AREAS OF INTEREST AND EXPERTISE
Joseph's principal areas of interest and expertise focus on the physical and historical geology and stratigraphy of Upper Cretaceous and Paleogene strata of the northern Great Plains, with specialization in continental molluscan studies in the Western Interior of North America. He has authored and coauthored publications on these and other subjects. Emphasis includes research in molluscan taxonomy, biostratigraphy, and paleobiogeography; lignite stratigraphy; land–mammal biochronology; and computer applications in paleontology and stratigraphy, including data management and analysis, geographic information system (GIS) technologies, and photographic imaging.
Extensive molluscan collections, including specimens from the Upper Cretaceous and Paleogene strata of the Williston (North Dakota–Montana), Crazy Mountains (Montana), and San Juan (New Mexico) Basins are maintained for research in ongoing studies. International studies include paleobiogeographic and biochronologic research in Upper Cretaceous strata of Madagascar and India.
A project of public and educational interest is the Web-based geoscience digital image library GeoDIL. This project is a collaborative effort with UND's Harold Hamm School of Geology and Geological Engineering (Dexter Perkins and Joseph Hartman), and the John D. Odegard School of Aerospace Sciences (Henry Borysewicz). With funding from the National Science Foundation and the University of North Dakota, users can submit, search, browse, link, and construct virtual carousels of images in the library for educational purposes (see www.GeoDIL.com). This site, although still funcional, now requires a programming upgrade.
Joseph has supported his research and undergraduate and graduate student education through grants and contracts from the National Science Foundation, U.S. Bureau of Mines, U.S. Department of Energy, U.S. Geological Survey, National Geographic Society, and donor support. Dr. Hartman is a member of several professional organizations, including the Geological Society of America, Paleontological Society, Society of Vertebrate Paleontology, American Association of Petroleum Geologists, and SEPM, Sigma Xi, and is past president of the North Dakota Academy of Science.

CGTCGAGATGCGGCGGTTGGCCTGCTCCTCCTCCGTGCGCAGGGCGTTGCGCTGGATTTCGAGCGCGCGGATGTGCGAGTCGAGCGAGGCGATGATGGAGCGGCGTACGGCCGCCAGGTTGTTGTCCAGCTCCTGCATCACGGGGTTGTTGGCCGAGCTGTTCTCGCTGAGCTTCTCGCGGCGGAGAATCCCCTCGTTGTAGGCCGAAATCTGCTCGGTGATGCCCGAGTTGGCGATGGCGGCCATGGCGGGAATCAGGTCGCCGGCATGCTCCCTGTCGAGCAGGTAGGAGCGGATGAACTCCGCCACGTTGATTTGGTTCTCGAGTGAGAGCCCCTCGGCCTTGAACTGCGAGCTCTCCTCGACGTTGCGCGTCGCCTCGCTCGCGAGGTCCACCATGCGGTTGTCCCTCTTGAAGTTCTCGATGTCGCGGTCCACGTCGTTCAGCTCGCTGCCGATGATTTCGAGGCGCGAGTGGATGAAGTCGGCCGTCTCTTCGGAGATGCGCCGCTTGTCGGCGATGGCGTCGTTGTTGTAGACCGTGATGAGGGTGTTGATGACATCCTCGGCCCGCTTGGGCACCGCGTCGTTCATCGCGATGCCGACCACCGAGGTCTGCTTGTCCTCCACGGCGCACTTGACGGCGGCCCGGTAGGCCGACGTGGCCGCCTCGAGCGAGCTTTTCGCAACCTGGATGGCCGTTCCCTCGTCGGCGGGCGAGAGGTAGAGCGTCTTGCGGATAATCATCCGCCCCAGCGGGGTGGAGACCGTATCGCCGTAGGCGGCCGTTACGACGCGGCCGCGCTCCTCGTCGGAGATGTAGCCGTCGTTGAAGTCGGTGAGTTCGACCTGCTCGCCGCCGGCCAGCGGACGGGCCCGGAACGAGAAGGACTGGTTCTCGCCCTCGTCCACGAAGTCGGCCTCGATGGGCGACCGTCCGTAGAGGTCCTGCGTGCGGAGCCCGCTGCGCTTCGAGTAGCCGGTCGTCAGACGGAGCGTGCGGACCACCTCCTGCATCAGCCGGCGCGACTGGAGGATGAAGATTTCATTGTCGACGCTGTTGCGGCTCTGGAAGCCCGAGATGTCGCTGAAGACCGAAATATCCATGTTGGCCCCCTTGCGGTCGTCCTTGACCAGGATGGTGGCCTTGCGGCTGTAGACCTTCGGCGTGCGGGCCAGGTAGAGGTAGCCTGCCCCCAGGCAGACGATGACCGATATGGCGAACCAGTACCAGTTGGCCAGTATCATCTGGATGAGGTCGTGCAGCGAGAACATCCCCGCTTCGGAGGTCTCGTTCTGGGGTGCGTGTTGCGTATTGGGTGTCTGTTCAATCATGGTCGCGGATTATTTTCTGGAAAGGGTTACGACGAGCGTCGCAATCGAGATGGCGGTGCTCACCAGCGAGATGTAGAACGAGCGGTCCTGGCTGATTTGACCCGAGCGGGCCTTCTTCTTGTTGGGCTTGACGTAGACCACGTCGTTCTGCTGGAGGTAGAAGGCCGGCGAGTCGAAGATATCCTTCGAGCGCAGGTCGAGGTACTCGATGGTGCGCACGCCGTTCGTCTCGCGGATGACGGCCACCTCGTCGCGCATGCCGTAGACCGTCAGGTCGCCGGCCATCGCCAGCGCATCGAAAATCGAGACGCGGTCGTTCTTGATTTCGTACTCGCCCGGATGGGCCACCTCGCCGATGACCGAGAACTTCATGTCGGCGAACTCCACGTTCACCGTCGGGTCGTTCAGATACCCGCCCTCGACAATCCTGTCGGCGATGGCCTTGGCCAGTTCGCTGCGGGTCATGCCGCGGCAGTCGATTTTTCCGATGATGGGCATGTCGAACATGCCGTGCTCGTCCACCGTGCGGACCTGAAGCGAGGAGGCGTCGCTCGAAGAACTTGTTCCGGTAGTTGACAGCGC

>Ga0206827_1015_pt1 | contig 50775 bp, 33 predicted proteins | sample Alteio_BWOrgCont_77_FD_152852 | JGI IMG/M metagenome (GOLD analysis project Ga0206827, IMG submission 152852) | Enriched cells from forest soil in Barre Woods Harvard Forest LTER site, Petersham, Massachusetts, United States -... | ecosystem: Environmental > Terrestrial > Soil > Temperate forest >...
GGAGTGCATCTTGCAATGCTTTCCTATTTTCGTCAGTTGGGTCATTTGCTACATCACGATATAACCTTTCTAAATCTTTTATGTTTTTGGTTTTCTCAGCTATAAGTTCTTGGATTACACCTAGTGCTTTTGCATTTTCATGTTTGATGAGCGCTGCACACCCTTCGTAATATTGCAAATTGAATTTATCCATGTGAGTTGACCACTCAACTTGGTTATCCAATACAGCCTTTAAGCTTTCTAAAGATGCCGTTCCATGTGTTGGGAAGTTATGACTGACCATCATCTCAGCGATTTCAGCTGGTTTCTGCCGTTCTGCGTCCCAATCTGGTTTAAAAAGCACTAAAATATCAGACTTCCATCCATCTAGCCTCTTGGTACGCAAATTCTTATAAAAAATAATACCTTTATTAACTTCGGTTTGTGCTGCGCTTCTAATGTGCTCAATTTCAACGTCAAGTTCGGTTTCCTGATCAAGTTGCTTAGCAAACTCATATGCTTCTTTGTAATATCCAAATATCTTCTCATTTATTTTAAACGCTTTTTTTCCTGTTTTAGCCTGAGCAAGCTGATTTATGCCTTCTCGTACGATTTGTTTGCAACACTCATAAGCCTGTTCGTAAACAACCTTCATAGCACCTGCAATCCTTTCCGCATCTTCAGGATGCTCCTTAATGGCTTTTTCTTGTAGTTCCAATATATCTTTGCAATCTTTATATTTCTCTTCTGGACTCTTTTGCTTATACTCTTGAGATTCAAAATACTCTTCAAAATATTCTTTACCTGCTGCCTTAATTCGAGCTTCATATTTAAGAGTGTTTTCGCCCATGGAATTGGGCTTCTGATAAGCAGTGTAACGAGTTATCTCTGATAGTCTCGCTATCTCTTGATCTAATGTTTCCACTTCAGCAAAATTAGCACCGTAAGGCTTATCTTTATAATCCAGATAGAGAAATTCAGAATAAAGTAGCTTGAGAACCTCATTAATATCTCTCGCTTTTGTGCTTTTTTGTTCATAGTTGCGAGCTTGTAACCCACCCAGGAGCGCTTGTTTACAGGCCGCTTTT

Joseph teaches courses in 1) paleontology, including Introduction to Paleontology, Critical Boundaries, Mass Extinctions, Special Preservation, Invertebrate Paleontology (Sections 1, 2, 3), Vertebrate Paleontology (Sections 1, 2, 3), Paleoecology, Paleontology in the Geological Sciences, Museum Studies, Taxonomy; 2) stratigraphic paleontology and geologic history, including Geology of North Dakota, Western Continental Stratigraphy, Advanced Stratigraphy; 3) Earth history and history of geology. including Earth Through Time, History of Geology (Steno, his life and times); and 4) critical thinking and communication, including Critical Thinking in the Geosciences, Humor in Geoscience, Geoscience Lectures, Seminar I, II, and Surviving on Planet Earth. Specialized courses have included the Geology of India, the Vanuatu Archipelago, and mollusk-related projects.
Joseph Hartman is a Chester Fritz Distinguished Professor in the Harold Hamm School of Geology and Geological Engineering and member of the Graduate Faculty at the University of North Dakota (UND). He received his Ph.D. in Geology from the University of Minnesota in 1984, his M.S. in Geology from the same institution in 1976, and his B.S. (with honors) in Geology from the University of Wisconsin-Milwaukee in 1972.
The undergraduate and graduate paleontology program at the University of North Dakota (UND) has a long history of excellence (see Paleo Theses and Dissertations available under F.D. Holland Jr Geology Library). Since January 2001, the program has been under the direction of Joseph Hartman. Joseph was not new to the program at that time, as an adjunct member of the faculty in that he had been involved in the funding and supervision of undergraduate and graduate students since 1988 through his research at the Energy & Environmental Research Center (EERC) at UND. As a Chester Fritz Distinguished Professor, Joseph has charge of the Harold Hamm School of Geology and Geological Engineering Paleontology program and collection in cooperation with the North Dakota Geological Survey and other interested paleo groups in North Dakota. Joseph looks forward to expanding the program to include student over a broad range of paleontological interests.
No matter the words used to describe the study of fossils (paleontology, paleobiology, biostratigraphy, paleoecology, paleobiogeography, etc.), the range and intensity of interest in the subject have never been greater. Regardless of the ups and downs of potential employment by industry, museums, or academia, the study of fossils and their associated information and potential for interpretation draws people in regardless of age. Paleontology, as the umbrella term for fossil studies, may be unique in the science disciplines because of its broad appeal and ability to be enjoyed at so many levels. The mission of the paleontology program at the UND is to provide a basis for extending this level of interest and excitement to a higher level of scholarship and curiosity. UND's program is both traditional (in the best sense of the word) and forward-looking. The program encourages a field approach to observation, but promotes laboratory analysis based on hypothesis construction and testing. Collaborative studies with other geological disciplines are also encouraged. Joseph Hartman's research interests began with, and continue developing projects with other paleontologists, geologists, and neontologists to provide a more comprehensive approach to interpreting Earth history. Students with collaborative interests will be actively supported through undergraduate and graduate degree programs.